If you’ve ever wondered what the streets and 必威手机版 s and monuments of the UK are constructed from, a good enough place to start is the BBC’s Walks with Rocks, where psychogeography meets paleontology meets continental drift. Paleo-psycho-ontogeography, perhaps. In any case, now you can learn the geological origins of paving stones, the density, formation pressures and tectonic ancestry of the architraves on that rockin’ bldg across the street from Boots.
For instance: ‘Looking at the foyer of Berkeley Square House we can see Norwegian igneous combined with Italian freshwater spring limestones. The adjacent Citroen and Rolls Royce showrooms tempt us with Tethyan limestone full of fossils. The Tethyan region was the seaway that lay to the South of the Eurasian Continent and to the North of Australia/India/Africa during the Late Paleozoic and Early Mesozoic periods’ – from Stop 7 on the Dover Street, W1, map.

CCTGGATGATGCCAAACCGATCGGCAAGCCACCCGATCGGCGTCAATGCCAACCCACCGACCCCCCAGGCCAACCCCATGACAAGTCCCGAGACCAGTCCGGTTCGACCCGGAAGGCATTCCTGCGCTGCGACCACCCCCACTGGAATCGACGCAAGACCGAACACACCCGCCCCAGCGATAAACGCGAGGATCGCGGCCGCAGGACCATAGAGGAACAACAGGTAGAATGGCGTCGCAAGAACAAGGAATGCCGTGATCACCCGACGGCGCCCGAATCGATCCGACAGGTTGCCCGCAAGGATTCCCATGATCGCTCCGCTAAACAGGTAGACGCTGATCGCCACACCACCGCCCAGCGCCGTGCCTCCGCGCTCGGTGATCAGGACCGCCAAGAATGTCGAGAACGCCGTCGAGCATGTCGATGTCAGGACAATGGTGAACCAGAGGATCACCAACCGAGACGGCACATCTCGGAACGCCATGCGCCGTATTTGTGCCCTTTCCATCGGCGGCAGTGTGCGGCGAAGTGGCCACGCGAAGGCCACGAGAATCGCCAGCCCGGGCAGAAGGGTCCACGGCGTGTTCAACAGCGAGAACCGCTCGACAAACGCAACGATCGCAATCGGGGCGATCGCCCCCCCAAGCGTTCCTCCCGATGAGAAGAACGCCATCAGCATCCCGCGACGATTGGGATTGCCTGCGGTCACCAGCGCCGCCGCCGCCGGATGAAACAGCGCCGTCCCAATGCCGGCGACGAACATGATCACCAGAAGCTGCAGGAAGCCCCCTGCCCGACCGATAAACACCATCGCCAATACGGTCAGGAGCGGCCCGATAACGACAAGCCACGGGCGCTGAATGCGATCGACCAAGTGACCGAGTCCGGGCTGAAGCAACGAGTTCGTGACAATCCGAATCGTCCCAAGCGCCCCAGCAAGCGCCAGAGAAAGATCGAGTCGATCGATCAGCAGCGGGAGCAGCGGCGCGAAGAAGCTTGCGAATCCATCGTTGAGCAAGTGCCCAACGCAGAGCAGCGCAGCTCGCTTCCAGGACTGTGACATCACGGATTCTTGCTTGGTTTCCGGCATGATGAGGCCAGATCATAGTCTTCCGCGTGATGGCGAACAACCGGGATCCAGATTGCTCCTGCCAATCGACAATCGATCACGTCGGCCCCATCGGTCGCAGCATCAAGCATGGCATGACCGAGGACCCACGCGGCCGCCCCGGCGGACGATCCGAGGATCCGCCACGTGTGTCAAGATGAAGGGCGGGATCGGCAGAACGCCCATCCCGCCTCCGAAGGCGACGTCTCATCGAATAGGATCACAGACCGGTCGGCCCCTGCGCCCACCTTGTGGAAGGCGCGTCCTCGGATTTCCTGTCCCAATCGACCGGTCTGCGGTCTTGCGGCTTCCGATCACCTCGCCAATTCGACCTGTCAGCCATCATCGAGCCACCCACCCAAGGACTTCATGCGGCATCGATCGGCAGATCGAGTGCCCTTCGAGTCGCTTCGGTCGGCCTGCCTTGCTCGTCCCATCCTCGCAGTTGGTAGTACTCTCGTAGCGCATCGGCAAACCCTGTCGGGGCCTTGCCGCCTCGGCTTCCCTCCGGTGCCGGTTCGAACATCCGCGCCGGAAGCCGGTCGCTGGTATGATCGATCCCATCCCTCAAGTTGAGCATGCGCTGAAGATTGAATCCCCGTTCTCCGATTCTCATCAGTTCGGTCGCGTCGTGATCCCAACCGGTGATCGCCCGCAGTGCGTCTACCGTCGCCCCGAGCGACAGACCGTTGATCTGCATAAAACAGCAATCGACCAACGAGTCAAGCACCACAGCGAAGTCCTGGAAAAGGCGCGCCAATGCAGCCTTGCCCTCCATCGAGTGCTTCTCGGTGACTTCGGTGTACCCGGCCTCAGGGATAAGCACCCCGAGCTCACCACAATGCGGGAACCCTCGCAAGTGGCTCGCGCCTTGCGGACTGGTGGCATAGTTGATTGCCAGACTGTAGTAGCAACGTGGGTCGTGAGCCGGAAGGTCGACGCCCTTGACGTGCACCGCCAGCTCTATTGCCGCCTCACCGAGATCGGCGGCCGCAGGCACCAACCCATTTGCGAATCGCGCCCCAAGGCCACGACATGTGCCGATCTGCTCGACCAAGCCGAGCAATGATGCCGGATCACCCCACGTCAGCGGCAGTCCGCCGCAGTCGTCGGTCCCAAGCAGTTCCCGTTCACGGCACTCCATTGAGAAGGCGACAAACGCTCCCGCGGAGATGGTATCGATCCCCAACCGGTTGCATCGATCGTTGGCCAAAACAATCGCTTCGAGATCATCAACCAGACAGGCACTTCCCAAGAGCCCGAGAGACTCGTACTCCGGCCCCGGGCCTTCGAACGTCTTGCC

While you’re at it, my televisual posts continue with British Isles: A Natural History on BBC One: ‘The series and inserts explore how over three billion years Britain has been boiled in lava, buried under tropical swamps and swept by desert sands. They show how it was crushed by enormous glaciers, released by warm winds, forested from north to south and how the influence of human life has dramatically changed the landscape.’ You can also ask what’s beneath your feet – no, it’s not sheepshit, it’s…
Then there are these audio recordings from the BBC’s new *Coast* show, which despite suffering from a rather alarming quantity of badly-accented historical reenactors offers one model for how to podcast a landscape.
Here’s a link to the first episode of the TV show, which, in combination with the second episode, traces out the following geography:
Finally, more Atlantis b.s. in the news, but I still think it’s cool: another tsunami theory, this one about Spartel Island (now submerged) in the Straits of Gibraltar: